A Summer I’ll Never Forget
Guest blogger and alumnus Chris Eitel ('13, Furniture Design) writes about his experience interning for the legendary furniture designer Vladimir Kagan.
It took me two years to get the internship. I failed in the spring of 2012. Determined to not to let it happen again, I analyzed where I had gone wrong. Looking back, it is obvious; my portfolio, my resume, my entire approach was...subpar. I was not prepared to “play” at this level. With my nose to the grindstone I barely looked up, to realize one year had passed. My missed opportunity to intern for the legendary furniture designer Vladimir Kagan was back for a second round--this time it was not going to slip away.
The furniture design program at KCAD is competitive, comprehensive, and renowned for its diverse approach to all genres of furniture. With a deeply historical philosophy, the program had prepared me to work for one of the greatest masters of modern design. I had learned to understand furniture intimately, hand-drawing and detailing the majority of my work. In four short years, I progressed through the program, learning how to express my designs in many digital formats...today’s modern way of design. As I neared the end of my undergraduate career, I felt I finally had what it took to secure my dream internship, and with a lot of hard work, perseverance, and luck, I did.
Palms sweating, knees shaking, and heart pounding, nervousness spread through my body as the plane began its pass down the runway. I had never flown by myself, I had never been to the East Coast before, and I had no idea what to expect when I got to the tiny island of Nantucket. As I walked into the ACK airport lobby, I approached the gray-haired, grinning man, and stuck out my hand, “Mr. Kagan, I’m your intern, Chris Eitel.” He received my handshake with a firm grip and replied, “Call me Vladi..”
Chris Eitel (left) and Vladimir Kagan (right) on the island of Nantucket
I was eager to get right to work the first day on the island--and we did. I had one day to learn where all the kitchen utensils were, because the next night we were hosting a dinner party. Little did I know that dinner party would be the start to a summer I’ll never forget.
By the end of the third week, I realized that, as the job description read, this was a unique kind of internship. I had hosted dinner parties, toured Model Ts through Virginia, had a birthday, owned red pants (a Nantucket fashion staple)...and the rest of the Kagan family hadn’t even arrived yet.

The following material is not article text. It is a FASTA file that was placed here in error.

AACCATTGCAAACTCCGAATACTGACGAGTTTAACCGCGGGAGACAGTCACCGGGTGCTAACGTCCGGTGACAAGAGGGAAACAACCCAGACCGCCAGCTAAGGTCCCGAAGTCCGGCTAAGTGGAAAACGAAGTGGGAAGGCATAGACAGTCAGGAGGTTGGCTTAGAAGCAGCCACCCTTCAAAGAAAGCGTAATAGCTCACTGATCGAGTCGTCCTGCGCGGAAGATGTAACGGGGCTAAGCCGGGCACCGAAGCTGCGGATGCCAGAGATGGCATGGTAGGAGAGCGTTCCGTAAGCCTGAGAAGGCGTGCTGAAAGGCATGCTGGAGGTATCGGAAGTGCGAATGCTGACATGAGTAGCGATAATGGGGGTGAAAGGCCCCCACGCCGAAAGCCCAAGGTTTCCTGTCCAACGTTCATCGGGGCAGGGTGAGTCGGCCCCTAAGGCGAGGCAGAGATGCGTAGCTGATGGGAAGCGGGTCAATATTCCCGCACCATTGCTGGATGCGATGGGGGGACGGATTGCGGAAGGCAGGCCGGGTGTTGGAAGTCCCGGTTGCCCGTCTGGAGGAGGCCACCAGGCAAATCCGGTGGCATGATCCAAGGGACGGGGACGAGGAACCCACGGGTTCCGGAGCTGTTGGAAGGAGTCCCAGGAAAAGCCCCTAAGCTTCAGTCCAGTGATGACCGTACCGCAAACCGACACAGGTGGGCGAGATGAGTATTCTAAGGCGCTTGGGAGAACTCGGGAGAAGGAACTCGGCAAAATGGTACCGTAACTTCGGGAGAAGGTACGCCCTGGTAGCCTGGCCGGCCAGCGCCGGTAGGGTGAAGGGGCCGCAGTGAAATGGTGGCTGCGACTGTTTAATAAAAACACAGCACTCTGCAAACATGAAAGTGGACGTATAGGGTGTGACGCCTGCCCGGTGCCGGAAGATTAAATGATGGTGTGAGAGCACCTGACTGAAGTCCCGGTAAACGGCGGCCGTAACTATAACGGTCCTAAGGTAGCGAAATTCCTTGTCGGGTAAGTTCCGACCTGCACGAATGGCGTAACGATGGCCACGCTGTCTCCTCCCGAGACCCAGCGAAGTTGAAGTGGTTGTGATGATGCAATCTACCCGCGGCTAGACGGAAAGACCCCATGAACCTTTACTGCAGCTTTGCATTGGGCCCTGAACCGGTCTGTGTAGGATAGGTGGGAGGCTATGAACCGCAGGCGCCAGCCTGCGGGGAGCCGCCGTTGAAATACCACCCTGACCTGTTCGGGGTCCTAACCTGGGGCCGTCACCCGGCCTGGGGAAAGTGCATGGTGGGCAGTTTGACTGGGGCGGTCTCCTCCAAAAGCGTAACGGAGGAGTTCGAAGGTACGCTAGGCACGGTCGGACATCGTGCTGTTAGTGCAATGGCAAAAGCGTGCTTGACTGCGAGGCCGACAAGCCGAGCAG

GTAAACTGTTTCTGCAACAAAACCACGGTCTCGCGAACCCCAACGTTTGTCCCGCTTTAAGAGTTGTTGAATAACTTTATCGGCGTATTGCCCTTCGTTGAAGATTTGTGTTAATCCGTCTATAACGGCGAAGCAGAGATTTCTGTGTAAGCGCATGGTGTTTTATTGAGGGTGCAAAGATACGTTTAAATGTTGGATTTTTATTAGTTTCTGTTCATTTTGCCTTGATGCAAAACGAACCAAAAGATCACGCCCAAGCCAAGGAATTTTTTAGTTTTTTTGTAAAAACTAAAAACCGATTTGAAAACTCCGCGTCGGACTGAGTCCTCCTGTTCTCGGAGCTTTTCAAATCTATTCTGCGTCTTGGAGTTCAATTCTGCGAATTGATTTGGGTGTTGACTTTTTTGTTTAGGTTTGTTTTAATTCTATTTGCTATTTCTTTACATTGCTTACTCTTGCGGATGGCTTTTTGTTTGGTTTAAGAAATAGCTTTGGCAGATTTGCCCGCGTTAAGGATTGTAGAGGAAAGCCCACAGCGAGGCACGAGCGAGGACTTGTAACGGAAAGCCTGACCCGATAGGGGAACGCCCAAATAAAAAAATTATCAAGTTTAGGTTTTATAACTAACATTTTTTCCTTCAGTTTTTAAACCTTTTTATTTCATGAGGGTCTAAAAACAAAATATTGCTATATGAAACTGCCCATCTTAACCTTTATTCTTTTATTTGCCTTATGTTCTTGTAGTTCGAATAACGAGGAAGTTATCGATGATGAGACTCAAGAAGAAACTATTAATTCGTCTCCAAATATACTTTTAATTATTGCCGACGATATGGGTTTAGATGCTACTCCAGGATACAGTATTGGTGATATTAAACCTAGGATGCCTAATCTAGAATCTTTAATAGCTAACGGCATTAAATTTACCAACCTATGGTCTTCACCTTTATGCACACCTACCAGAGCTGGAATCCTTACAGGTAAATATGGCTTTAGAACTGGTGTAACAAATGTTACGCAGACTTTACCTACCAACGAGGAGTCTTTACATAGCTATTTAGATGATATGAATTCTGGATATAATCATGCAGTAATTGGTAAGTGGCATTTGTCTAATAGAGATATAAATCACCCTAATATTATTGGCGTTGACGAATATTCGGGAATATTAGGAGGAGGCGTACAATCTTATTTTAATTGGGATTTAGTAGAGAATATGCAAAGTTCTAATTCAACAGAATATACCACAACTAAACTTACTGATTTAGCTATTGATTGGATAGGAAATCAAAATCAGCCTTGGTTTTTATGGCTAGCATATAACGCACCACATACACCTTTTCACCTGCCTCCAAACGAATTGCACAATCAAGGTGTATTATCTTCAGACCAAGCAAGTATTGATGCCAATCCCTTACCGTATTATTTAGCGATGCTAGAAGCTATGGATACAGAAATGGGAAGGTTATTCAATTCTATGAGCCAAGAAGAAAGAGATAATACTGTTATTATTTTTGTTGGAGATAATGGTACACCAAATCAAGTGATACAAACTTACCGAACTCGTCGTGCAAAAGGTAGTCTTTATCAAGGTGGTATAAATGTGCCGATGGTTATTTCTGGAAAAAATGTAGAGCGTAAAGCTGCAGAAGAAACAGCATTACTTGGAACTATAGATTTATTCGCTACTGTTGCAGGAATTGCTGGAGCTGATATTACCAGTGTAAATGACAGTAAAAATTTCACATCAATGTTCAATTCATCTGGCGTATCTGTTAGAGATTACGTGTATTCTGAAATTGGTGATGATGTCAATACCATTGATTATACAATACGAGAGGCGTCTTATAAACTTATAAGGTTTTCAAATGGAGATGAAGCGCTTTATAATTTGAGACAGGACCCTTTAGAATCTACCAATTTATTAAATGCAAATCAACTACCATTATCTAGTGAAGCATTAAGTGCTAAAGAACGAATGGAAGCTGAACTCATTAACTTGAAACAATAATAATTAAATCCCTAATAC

Ford Model T's sit in front of one of the many historical sites Eitel and Kagan traveled to Virginia to visit
By the end of June, Vladi and I had found our routine. In the morning: exercise before breakfast. Weather permitting, sailing was the first thing we would do, especially on Saturdays. Tuesday evenings, we would trip to the Cisco Brewery to see our favorite band Coq Au Vin, and on Thursday nights, we became regulars at Pazzo, where we would listen to the gypsy band’s tunes.
Coq Au Vin performs at the Cisco Brewery
However, the summer wasn’t all sailing and cocktail parties. We did design work too. With my knowledge in computer design and Vladi’s genius resolution to a design problem, we became quite a duo. The process was the same that I had learned at KCAD, (sketch-compute-sketch-compute), but this was what I called the School of Kagan. It was like an intensive course that challenged my perspective and opened my eyes to a different view of furniture design
Kagan's sailboat, 'Korduda'
Design sessions with clients became my new classroom. I worked with interior designers and helped design “furniture installations” as many of our products were custom. It was not necessary to fit our products through the door if they could be lifted through a window. It was avant-garde furniture design. Working back and forth with Assistant Designer Jacob Court (a KCAD Alumni based in the New Jersey Office) helped to ease me into my position, as he was familiar with my education and background.
Eitel posing in front of the famous Nantucket Lightship
Sadly, like all summers, this one had to come to an end. When I arrived in Nantucket I was merely the intern; when I left, I had become known as Vladimir’s wingman. Now, it is my great pleasure to say that I have a permenant position at Vladimir Kagan Design Group, Inc as Vladimir's Personal Design Assistant. As I am writing this, I now sit at different desk, in a different apartment, on a different island, and I’m reunited with my mentor in Palm Beach. I look forward to the adventures that lie ahead, set into motion by the “Kagan Years.”